Striving for Perfect Pitch: OGIS and Agencies’ Administrative Processes
Since opening in late 2009, we’ve received requests for assistance from requesters and agencies at every stage in the FOIA process. We’ve heard from requesters planning to sue within days of contacting us and we have heard from agencies asking for help communicating with just such a FOIA requester. While we do our best to help any requester or agency that contacts us, we strive to work in concert with an agency’s administrative process. Sounds great, but how do we strike that harmonious chord?
The 2007 OPEN Government Act created OGIS to “offer mediation services to resolve disputes between persons making requests under [FOIA] and administrative agencies as a non-exclusive alternative to litigation.” A requester most typically files a FOIA lawsuit after exhausting his or her administrative remedies — in other words, after making a FOIA request, receiving a response, filing an appeal, and receiving a final decision letter from the agency. (Note that lawsuits related to delays are an exception to this rule — by law, a requester may sue an agency 21 working days after filing a FOIA request if he or she has not received a response). OGIS’s mediation services fit best at this point in the administrative process — after a requester has received a final decision letter. For this reason, we encourage agencies to include OGIS’s language in final appeal letters.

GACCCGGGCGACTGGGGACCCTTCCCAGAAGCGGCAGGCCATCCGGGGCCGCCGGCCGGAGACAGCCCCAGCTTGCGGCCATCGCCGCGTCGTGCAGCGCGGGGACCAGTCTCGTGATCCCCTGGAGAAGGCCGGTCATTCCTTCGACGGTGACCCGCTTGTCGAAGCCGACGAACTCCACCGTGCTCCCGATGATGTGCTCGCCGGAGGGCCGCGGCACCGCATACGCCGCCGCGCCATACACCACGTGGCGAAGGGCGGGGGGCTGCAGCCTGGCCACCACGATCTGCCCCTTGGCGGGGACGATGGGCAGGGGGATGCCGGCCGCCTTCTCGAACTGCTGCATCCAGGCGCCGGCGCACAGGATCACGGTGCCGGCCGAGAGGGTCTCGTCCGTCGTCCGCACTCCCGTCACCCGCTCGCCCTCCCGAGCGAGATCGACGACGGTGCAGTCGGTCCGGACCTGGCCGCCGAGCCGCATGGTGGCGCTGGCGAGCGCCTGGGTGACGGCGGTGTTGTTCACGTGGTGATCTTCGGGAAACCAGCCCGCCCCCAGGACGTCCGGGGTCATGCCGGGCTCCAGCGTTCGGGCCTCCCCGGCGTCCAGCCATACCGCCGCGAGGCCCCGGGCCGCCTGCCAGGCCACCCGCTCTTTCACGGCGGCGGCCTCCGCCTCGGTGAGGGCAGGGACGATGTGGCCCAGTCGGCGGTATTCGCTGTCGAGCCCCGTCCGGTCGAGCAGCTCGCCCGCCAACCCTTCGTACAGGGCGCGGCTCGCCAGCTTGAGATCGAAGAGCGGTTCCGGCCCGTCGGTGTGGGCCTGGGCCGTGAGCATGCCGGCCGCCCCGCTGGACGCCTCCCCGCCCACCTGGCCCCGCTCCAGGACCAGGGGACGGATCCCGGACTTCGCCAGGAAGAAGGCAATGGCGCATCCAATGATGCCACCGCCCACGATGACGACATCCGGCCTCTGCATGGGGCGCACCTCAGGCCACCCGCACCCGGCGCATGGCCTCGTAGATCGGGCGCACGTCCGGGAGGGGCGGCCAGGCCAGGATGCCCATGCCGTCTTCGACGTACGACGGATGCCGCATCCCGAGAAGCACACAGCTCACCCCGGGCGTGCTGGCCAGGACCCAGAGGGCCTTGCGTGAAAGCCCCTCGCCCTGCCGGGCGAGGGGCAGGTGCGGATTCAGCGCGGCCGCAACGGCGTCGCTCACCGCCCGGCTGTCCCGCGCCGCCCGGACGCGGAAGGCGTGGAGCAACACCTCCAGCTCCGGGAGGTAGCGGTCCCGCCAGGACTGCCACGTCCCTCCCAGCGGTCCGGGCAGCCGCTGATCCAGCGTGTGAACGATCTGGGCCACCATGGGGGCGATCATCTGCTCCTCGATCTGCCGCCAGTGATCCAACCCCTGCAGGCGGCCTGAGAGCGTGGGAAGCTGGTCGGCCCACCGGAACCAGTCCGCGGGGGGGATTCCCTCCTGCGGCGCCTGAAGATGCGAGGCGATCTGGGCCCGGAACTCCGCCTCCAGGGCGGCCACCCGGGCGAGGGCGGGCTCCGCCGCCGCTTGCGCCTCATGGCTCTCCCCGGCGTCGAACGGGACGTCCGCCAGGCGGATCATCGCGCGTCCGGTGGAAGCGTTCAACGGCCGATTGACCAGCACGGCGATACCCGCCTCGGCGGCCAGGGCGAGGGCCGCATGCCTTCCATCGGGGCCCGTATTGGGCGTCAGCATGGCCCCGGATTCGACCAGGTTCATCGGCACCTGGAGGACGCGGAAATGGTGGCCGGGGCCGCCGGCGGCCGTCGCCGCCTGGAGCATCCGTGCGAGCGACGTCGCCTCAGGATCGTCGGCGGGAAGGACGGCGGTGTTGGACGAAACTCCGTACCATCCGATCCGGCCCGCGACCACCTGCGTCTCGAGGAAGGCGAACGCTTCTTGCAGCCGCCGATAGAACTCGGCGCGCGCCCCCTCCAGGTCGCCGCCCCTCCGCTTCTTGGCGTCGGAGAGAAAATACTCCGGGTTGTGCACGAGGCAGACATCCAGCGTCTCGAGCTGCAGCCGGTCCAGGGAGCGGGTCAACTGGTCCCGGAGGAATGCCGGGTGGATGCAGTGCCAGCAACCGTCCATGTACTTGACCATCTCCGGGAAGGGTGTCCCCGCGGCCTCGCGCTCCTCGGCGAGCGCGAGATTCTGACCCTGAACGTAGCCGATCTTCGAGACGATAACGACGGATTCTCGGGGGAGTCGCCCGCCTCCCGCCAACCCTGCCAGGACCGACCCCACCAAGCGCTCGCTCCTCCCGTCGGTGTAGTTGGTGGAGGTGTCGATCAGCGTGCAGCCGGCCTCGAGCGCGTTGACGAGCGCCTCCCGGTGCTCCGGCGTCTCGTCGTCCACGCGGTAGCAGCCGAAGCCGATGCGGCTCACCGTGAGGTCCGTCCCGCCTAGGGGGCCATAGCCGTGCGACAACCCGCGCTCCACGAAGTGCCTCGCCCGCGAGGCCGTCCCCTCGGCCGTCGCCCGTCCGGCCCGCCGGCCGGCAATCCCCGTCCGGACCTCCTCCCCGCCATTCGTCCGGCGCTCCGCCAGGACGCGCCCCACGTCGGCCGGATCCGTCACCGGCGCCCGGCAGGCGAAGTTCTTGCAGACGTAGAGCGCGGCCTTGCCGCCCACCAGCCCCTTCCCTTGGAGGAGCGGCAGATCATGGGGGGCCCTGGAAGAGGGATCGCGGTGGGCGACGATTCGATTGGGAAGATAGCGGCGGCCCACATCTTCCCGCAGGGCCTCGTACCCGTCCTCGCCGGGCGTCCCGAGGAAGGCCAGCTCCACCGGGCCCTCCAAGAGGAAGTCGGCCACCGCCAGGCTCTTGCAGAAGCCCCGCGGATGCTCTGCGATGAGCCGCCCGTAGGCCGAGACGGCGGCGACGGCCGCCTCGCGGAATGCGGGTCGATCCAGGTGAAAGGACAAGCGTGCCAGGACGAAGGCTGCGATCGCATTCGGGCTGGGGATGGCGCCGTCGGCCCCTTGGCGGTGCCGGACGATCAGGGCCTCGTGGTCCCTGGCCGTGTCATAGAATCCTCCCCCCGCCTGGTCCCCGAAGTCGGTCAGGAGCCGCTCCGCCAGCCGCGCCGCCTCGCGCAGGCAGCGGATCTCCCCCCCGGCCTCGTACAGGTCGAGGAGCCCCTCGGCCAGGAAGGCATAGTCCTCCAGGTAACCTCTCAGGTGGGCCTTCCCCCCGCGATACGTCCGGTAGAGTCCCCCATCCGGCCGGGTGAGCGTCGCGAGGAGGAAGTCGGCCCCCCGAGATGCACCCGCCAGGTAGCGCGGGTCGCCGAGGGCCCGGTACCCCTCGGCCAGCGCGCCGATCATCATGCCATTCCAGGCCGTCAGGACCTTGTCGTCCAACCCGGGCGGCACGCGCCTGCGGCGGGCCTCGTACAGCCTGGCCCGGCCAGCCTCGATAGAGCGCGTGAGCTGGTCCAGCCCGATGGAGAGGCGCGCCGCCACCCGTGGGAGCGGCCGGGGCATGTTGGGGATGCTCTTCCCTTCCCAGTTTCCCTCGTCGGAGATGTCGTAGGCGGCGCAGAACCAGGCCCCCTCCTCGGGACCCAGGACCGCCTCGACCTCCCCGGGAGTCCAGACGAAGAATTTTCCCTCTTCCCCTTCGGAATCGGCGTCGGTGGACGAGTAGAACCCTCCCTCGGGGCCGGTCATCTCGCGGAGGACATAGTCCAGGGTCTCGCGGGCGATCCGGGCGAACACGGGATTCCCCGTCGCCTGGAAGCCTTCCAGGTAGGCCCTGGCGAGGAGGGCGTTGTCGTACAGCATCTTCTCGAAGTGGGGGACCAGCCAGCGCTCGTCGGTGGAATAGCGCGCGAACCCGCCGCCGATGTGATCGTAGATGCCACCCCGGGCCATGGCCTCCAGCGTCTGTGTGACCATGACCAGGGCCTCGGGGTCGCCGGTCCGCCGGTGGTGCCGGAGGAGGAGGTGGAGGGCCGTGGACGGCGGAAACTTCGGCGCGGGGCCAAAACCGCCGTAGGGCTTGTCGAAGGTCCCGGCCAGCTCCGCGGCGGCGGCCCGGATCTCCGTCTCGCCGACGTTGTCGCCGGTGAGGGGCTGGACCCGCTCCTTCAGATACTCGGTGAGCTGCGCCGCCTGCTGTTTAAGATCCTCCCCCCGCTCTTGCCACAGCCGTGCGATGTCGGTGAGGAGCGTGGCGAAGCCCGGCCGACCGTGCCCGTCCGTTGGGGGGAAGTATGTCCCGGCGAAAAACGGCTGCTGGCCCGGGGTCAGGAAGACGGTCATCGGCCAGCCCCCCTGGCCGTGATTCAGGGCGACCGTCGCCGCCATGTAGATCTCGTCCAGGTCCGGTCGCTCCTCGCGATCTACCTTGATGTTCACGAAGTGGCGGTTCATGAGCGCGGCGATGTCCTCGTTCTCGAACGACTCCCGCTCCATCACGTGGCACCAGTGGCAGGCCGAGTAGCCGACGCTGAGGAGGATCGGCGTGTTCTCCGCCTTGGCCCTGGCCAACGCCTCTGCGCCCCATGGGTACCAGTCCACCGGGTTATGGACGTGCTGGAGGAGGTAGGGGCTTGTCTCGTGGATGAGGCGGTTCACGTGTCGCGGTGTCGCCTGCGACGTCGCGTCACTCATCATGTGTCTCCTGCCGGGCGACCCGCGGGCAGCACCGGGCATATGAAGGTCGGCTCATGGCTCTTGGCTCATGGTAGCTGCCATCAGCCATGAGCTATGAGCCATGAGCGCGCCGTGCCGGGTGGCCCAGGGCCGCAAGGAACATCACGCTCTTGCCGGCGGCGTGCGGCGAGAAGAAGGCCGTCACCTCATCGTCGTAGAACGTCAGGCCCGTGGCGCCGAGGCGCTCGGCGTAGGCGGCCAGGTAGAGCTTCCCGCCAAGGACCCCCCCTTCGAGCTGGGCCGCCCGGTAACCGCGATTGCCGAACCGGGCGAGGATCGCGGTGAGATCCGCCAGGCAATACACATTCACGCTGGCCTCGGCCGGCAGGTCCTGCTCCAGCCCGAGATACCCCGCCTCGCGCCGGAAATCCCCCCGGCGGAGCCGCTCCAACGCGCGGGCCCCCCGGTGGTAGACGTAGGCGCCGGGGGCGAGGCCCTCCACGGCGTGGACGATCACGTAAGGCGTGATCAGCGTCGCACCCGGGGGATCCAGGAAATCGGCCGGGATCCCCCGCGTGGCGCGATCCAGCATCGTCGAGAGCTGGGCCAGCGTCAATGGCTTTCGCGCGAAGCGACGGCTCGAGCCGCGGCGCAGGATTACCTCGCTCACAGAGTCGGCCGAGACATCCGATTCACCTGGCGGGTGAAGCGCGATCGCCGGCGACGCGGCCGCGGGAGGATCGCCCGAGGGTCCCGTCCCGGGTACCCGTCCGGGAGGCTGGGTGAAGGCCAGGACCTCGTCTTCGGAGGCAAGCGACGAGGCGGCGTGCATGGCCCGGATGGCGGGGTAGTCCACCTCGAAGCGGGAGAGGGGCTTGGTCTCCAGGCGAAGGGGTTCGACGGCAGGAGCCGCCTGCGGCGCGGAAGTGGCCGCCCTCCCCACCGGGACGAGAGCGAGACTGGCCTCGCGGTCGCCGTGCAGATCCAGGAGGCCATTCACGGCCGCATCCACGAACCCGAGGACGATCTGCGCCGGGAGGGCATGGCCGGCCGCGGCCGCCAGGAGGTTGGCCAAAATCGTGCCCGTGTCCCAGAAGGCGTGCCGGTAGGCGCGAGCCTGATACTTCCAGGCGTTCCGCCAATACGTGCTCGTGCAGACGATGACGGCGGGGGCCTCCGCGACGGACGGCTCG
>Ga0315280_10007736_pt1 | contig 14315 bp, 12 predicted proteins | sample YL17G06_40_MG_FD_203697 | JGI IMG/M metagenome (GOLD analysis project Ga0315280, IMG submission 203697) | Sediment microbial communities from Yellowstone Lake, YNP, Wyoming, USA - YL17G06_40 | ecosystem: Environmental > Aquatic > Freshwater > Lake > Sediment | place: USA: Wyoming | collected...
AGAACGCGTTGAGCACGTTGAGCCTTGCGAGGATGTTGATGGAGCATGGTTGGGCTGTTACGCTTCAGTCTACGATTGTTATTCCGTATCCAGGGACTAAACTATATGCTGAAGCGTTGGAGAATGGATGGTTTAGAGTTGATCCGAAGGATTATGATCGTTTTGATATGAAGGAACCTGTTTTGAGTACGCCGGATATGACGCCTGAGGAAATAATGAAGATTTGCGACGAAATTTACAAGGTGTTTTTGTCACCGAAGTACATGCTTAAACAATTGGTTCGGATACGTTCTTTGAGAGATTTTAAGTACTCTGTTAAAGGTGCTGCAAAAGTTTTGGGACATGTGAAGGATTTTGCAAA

So what can you expect if you contact OGIS before you receive an appeal response? Congress dubbed OGIS the “FOIA Ombudsman,” and as explained in a previous post, our ombuds services do not address the substance of a dispute (such as the exemptions taken), but rather the mechanics of a dispute (such as providing a status update on a delayed request). If you contact OGIS with a substantive dispute before you file an administrative appeal, we will direct you to do just that and ask that you contact us again if you remain dissatisfied after you receive a final response. This is how we stay in perfect rhythm with agencies.
So what about those pesky delays referred to earlier? If you’ve spent any time around FOIA, you know that delays are a big problem for almost every agency. If you contact OGIS regarding a delay, we can:
- Contact the agency for an update on the status of your request;
- Learn more about the agency’s backlog and how it affects your place in the queue;
- Provide information about how the agency processes requests; and, in some cases,
- Work with you to narrow the scope of your request which may result in faster processing.
What we cannot do is ask an agency to move your request ahead in the queue.
Wherever you are in the process, feel free to contact us. We will do our best to assist you however we can.